Savu Island Python - Liasis savuensis




The Savu Python has become one of my all time favorite snakes to work with. In recent years I have maintained a small group of these animals and their confident personality and quiet beauty have won me over. One distinctive feature that I find appealing is the distinctive white iris. This species also has an iridescent sheen to the scalation which is quite attractive. Savu’s undergo an ontogenetic color change through the course of life beginning as a coral colored hatchling and developing varying amounts of melanin as they mature. Adult males tend to retain more of the neonate coloration than females which become much darker with age. As mentioned previously this is a confident snake that is generally territorial and sometimes considered cage aggressive. Either the snakes themselves have incredibly bad aim, or the striking is primarily bluff since they rarely seem to hit their target. Of the many occasions in which my Savu’s have struck at me – not once have I actually been bitten despite making no real attempt to avoid this. Once in hand they tend to abandon this tactic and are generally easy to handle. Adults usually top out in the five foot range which makes this a very manageable species of python to keep.


Known to science since 1993, this python hails from the tiny island of Savu west of Timor in the south Pacific. The Savu Python has the distinction of having the smallest range of any known python species and is confined to its relatively small island home which is 23 x 10 miles in surface area. Once considered a subspecies of the Macklotts Python or even the Brown Water Python it has since been given full species status due to its geographic isolation and morphological differences. Little is known about this snakes native haunts and it is generally cited as living in a hot and humid environment. I have researched more about the conditions on this island and discovered that Savu Island is actually dry for much of the year with arid breezes blowing north from central Australia. I should mention that an alternate spelling for this island is Sawu which is often amended to Savu since Latin contains no letter “w”.  The language of taxonomy is Latin thus the spelling change in this snake’s specific name.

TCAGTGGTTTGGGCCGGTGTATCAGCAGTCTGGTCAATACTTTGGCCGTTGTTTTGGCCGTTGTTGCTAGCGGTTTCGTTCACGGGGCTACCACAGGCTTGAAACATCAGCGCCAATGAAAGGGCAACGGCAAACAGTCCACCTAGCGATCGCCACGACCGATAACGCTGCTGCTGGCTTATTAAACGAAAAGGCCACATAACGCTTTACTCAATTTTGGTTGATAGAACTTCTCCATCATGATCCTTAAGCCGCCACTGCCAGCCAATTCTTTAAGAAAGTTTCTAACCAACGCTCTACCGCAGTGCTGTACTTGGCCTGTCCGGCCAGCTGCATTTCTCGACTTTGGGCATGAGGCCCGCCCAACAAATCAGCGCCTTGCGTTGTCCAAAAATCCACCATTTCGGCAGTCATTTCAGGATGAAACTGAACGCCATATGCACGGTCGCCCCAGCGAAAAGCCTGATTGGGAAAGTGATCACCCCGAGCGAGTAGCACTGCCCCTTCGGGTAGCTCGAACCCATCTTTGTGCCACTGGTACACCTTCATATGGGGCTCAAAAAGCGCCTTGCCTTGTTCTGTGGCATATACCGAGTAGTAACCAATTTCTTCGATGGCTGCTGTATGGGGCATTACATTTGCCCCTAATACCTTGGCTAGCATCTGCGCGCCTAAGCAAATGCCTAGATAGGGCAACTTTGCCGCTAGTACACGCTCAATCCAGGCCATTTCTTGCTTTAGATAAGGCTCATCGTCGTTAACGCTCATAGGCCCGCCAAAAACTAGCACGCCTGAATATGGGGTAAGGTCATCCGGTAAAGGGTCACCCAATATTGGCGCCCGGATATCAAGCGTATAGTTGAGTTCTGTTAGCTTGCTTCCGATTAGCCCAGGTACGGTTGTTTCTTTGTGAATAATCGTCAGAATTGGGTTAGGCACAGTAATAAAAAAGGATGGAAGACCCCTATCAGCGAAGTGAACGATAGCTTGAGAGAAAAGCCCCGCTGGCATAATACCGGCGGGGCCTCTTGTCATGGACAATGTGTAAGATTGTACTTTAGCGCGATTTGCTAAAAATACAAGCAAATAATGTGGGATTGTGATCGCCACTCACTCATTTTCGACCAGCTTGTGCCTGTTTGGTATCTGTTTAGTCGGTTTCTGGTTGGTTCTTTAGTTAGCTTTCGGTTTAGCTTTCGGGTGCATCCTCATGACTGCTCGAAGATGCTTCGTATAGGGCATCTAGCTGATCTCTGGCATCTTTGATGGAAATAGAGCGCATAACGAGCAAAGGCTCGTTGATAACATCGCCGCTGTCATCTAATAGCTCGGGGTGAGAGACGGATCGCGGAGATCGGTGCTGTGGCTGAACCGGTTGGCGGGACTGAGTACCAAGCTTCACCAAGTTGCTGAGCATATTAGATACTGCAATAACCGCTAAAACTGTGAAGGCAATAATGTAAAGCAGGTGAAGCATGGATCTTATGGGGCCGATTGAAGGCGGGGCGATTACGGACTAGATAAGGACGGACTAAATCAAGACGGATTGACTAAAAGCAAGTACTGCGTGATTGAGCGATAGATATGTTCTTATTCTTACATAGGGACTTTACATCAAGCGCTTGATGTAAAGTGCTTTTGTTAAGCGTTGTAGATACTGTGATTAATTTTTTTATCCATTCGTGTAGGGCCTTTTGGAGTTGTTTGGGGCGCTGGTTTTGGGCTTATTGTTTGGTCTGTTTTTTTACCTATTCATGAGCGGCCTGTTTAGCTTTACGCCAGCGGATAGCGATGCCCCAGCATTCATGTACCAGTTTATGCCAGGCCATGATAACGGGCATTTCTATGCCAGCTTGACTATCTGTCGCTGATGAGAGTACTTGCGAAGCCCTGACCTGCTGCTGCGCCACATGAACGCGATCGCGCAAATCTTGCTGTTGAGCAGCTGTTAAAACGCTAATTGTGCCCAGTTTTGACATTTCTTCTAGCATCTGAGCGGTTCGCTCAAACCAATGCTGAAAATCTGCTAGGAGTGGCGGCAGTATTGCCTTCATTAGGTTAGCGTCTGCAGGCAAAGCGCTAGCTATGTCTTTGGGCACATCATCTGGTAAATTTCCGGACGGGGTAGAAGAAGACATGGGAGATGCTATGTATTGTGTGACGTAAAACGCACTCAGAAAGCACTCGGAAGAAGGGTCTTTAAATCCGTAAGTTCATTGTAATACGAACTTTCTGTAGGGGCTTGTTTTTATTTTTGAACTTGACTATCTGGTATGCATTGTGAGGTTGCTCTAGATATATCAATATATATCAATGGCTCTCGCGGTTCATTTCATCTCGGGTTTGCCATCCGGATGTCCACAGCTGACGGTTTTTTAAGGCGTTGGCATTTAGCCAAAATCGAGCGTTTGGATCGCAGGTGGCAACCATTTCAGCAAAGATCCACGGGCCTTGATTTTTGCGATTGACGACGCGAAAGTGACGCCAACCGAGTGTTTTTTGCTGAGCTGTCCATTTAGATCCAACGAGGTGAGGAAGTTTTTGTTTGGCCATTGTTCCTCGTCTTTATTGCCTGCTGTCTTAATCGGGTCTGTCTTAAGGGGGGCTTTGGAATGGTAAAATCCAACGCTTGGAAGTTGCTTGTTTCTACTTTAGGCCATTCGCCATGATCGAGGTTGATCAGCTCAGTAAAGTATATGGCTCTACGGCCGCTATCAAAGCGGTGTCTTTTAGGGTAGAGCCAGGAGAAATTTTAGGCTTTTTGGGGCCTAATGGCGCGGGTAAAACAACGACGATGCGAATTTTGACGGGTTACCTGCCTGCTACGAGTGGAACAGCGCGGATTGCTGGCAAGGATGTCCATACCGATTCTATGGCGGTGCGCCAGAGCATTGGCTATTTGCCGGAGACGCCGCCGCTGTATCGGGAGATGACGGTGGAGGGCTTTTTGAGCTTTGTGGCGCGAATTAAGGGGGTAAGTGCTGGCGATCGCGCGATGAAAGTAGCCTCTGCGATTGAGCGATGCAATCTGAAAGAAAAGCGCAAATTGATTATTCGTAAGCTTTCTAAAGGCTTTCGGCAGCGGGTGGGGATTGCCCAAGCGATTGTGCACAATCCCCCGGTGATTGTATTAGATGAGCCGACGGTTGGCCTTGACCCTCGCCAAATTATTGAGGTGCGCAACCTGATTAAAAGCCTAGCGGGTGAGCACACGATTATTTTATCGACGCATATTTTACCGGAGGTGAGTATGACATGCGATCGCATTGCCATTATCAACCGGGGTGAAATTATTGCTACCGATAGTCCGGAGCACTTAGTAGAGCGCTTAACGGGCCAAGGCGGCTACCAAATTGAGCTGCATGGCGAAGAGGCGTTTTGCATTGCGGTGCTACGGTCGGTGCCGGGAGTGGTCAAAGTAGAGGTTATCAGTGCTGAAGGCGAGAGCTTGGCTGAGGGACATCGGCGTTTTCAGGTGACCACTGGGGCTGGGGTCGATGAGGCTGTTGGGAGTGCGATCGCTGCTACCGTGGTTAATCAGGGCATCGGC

These snakes have good appetites and feed well on appropriate sized rodents. I prefer frozen/ thawed and this presents no problems. More of a burrower than a climber Savu’s appreciate a generous layer of substrate in their enclosure. I prefer cypress mulch which I mist with a spray bottle weekly. The snakes themselves seem to resent this intrusion but the elevated humidity equates to good sheds and healthy animals. Like other Liasis this is a thin skinned species that may well be prone to desiccation in caging that is kept perpetually dry.


I highly recommend savu pythons to anyone that shares an interest in snakes that tend to have strong personalities. I consider this a “snake guys” type snake. If you are in to keeping snakes for the unadulterated pleasure of working with interesting animals – this species may be for you.             – Phil Peak -